A Jaipur Literature Festival (JLF) happened over the last five days. Almost 300 writers came. They talked about the ethics of vegetarianism, the young Stalin, Gandhi vs Ambedkar’s modes of protest, Africa and more. It included the likes of Ben Okri, Michael Ondaatje, Jamaica Kincaid, Ayesha Jalal, Gulzar, Tom Stoppard. That was one festival.
There was another festival that happened over those same days. Or rather a melodrama. It was called Waiting for Rushdie. It included the chimera of Mumbai mafia hitmen, renegade writers reading banned books, a videolink and the high commissioner of police.
That festival sucked much of the media oxygen, casting its shadow over everything else. But the miracle of JLF is that first festival also happened.
When the threat of marching hordes of angry protesters forced the cancellation of the videolink conversation between Salman Rushdie and Barkha Dutt, it seemed the end of this year’s JLF. But then, just as per schedule, a book on the beauties of Jaipur quilts was released. It was a little surreal to hear about quilts after a heady debate on freedom of expression. Yet it was strangely reassuring in its own way. It was a reminder of that first festival that had stubbornly continued to happen despite the media circus of the second.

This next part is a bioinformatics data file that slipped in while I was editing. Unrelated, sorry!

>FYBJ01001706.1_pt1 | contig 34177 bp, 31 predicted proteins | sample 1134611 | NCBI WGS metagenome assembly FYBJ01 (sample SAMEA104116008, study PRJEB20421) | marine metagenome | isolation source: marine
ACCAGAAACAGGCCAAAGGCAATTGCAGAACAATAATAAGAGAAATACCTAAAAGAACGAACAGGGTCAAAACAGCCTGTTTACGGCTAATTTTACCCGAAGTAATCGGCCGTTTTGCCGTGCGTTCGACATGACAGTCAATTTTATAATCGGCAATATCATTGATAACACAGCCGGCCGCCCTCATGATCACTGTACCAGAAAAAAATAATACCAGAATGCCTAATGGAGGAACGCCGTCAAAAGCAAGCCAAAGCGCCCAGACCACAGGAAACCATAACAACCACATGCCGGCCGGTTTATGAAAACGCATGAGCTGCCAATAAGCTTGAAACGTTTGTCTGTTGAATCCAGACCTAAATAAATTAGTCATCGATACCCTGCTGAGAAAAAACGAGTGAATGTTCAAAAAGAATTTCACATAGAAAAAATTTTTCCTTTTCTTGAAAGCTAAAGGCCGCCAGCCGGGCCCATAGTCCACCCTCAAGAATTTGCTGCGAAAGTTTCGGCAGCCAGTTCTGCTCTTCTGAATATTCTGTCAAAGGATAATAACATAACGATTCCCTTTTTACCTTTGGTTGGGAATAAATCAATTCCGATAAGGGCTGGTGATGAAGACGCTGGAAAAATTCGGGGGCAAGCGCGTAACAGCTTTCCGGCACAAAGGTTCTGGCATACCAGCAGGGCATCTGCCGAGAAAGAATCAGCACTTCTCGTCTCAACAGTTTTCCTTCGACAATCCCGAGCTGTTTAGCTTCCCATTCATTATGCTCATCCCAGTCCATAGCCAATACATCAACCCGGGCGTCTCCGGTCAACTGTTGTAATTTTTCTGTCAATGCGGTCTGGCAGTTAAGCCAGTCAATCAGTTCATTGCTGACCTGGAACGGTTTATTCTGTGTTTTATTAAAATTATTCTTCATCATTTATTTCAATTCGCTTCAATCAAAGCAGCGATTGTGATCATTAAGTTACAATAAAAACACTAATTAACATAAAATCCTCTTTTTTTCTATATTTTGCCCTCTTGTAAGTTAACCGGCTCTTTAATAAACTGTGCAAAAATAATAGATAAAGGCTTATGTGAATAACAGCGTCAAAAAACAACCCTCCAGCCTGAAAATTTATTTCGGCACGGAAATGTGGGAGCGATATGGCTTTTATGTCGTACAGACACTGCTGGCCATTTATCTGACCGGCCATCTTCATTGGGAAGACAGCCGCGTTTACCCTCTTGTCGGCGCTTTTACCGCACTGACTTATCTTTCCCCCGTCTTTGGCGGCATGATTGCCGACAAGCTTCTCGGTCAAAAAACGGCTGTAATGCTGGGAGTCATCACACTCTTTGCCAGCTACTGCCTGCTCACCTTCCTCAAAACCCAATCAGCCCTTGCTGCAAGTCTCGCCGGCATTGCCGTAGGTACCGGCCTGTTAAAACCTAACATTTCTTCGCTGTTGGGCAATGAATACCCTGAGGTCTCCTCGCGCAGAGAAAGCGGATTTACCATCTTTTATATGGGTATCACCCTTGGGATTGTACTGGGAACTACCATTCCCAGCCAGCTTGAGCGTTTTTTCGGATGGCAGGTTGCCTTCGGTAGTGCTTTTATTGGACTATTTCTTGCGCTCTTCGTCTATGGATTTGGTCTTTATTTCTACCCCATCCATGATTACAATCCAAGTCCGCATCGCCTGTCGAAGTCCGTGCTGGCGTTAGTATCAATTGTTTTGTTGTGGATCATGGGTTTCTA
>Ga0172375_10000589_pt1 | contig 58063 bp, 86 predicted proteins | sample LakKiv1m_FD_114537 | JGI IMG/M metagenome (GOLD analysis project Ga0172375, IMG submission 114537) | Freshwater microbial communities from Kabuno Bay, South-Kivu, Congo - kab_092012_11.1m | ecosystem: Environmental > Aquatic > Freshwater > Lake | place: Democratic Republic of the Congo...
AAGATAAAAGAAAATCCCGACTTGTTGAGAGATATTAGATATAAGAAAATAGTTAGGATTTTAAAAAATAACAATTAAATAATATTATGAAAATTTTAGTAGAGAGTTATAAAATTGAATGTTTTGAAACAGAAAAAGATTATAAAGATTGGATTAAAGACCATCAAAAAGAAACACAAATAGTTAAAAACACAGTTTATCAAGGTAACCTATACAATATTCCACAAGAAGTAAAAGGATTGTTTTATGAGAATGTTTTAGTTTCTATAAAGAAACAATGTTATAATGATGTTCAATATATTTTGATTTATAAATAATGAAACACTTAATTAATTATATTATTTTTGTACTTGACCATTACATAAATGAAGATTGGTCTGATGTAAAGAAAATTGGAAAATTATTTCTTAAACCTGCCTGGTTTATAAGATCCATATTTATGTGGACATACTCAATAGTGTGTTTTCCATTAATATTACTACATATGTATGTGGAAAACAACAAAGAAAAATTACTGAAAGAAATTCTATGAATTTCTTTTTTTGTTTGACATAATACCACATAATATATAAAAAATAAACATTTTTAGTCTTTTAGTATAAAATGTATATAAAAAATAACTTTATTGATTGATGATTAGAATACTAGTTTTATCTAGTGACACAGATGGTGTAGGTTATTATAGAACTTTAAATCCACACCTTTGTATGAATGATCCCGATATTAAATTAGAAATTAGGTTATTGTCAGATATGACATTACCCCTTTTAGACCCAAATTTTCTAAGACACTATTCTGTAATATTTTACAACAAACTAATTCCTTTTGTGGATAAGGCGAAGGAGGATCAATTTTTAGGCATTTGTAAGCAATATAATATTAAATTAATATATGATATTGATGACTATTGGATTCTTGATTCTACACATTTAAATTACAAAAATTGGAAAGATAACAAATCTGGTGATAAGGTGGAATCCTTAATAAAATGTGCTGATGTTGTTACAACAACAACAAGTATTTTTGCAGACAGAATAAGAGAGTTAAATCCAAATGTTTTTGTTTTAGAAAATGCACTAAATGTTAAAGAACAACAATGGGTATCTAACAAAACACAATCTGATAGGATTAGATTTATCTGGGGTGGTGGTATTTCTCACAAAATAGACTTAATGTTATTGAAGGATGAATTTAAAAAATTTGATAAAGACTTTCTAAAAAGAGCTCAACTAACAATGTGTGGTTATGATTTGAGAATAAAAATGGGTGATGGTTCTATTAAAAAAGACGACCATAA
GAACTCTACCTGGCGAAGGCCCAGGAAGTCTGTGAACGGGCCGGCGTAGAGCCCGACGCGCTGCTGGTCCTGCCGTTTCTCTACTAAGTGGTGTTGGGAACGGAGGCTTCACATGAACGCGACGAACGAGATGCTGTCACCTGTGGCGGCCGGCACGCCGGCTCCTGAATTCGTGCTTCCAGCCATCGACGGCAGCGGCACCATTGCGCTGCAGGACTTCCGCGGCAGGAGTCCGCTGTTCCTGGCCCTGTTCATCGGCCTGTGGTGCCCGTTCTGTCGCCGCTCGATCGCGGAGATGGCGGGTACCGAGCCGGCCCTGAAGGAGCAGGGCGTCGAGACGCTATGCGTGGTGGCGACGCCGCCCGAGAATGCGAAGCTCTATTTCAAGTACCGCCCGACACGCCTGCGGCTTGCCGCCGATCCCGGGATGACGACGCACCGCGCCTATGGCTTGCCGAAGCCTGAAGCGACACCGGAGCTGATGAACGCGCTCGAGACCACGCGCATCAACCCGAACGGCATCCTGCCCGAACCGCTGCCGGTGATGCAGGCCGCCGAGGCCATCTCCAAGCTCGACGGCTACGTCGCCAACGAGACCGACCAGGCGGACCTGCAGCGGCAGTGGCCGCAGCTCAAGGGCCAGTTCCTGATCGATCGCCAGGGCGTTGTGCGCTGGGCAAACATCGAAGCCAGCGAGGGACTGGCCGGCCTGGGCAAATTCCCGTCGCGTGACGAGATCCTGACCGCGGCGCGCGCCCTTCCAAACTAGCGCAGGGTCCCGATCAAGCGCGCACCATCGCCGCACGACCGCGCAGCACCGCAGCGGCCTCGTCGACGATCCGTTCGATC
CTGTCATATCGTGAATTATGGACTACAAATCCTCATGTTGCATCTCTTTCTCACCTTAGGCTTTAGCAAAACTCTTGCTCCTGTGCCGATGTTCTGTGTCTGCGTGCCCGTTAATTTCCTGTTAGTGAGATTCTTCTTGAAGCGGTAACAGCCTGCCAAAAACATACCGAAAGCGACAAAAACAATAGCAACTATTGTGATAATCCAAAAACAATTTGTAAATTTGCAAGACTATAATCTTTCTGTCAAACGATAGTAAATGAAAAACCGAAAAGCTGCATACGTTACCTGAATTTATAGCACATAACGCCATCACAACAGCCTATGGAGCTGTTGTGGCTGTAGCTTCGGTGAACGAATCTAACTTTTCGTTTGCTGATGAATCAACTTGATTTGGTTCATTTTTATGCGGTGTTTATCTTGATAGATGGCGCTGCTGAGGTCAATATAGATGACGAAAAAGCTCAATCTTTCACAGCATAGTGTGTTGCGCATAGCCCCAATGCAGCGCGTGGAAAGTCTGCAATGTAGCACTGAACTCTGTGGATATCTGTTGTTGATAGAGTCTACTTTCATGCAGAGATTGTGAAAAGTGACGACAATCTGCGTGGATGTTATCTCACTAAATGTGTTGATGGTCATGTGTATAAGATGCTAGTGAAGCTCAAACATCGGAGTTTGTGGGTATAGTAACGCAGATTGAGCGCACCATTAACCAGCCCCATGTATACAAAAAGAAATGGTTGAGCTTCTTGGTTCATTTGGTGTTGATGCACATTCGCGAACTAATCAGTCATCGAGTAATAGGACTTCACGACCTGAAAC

Had Rushdie spoken, it would have been a way for these two festivals to finally come together. But in the end, he did not speak and that controversy which had boiled to a head, strangely evaporated because it just felt unreal. It was a controversy about a book from two decades ago, about a man who did not come and a video link that did not happen. The marching hordes never materialised either. Neither, it seems, did the Mumbai hitmen. It seemed to all exist in some gray area for of all of us in the media who had to follow the ups and downs and twists and turns of a drama of absence.
Perhaps in that sense it was just as well that Midnight’s Child did not speak. It was not because it was a wakeup call to the liberal who never wants to get his hands dirty, as Tarun Tejpal put it. But because if he had spoken, it would have only been to prove a point. His presence had long ceased to be about the literature.
The festival of books could return to its books. Even books about quilting. The arguments about what this meant for freedom of expression will happen. If you ban a book, isn’t that enough? Does that mean the writer is also banned? Why are we talking about this book anyway? Where does it rank in the hierarchy of issues of any community? That will all happen.
As I walked out of JLF, one of the protesters walked in front of me. His jacket had the slogan God Tussi Great Ho emblazoned across the back. As he walked out, the policeman asked him to return his day pass. He took it off from around his neck. That will be my abiding memory of the festival. The angry protester with his Jaipur Literature Festival with a pass around his neck. A pass to protest.
Democracy, tussi great ho.